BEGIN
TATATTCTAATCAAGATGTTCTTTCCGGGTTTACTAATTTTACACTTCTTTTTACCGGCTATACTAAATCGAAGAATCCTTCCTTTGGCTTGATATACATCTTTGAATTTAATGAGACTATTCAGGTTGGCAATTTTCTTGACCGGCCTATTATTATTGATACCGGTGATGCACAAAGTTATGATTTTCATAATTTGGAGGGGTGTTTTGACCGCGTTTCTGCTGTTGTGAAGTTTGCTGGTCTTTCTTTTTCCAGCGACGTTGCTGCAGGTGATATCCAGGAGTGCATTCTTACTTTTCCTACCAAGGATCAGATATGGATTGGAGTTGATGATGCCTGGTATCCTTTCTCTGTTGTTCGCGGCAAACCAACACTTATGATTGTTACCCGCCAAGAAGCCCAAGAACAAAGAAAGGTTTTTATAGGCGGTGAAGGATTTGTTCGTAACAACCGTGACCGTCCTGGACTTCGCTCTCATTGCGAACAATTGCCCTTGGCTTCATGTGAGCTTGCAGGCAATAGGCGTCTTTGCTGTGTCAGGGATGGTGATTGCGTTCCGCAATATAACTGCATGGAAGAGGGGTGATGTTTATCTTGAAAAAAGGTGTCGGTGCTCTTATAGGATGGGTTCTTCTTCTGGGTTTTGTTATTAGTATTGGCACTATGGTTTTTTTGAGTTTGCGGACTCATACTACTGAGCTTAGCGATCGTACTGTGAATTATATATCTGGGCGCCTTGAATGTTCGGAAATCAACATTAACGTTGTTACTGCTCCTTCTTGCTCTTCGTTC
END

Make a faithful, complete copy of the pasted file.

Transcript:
TATATTCTAATCAAGATGTTCTTTCCGGGTTTACTAATTTTACACTTCTTTTTACCGGCTATACTAAATCGAAGAATCCTTCCTTTGGCTTGATATACATCTTTGAATTTAATGAGACTATTCAGGTTGGCAATTTTCTTGACCGGCCTATTATTATTGATACCGGTGATGCACAAAGTTATGATTTTCATAATTTGGAGGGGTGTTTTGACCGCGTTTCTGCTGTTGTGAAGTTTGCTGGTCTTTCTTTTTCCAGCGACGTTGCTGCAGGTGATATCCAGGAGTGCATTCTTACTTTTCCTACCAAGGATCAGATATGGATTGGAGTTGATGATGCCTGGTATCCTTTCTCTGTTGTTCGCGGCAAACCAACACTTATGATTGTTACCCGCCAAGAAGCCCAAGAACAAAGAAAGGTTTTTATAGGCGGTGAAGGATTTGTTCGTAACAACCGTGACCGTCCTGGACTTCGCTCTCATTGCGAACAATTGCCCTTGGCTTCATGTGAGCTTGCAGGCAATAGGCGTCTTTGCTGTGTCAGGGATGGTGATTGCGTTCCGCAATATAACTGCATGGAAGAGGGGTGATGTTTATCTTGAAAAAAGGTGTCGGTGCTCTTATAGGATGGGTTCTTCTTCTGGGTTTTGTTATTAGTATTGGCACTATGGTTTTTTTGAGTTTGCGGACTCATACTACTGAGCTTAGCGATCGTACTGTGAATTATATATCTGGGCGCCTTGAATGTTCGGAAATCAACATTAACGTTGTTACTGCTCCTTCTTGCTCTTCGTTC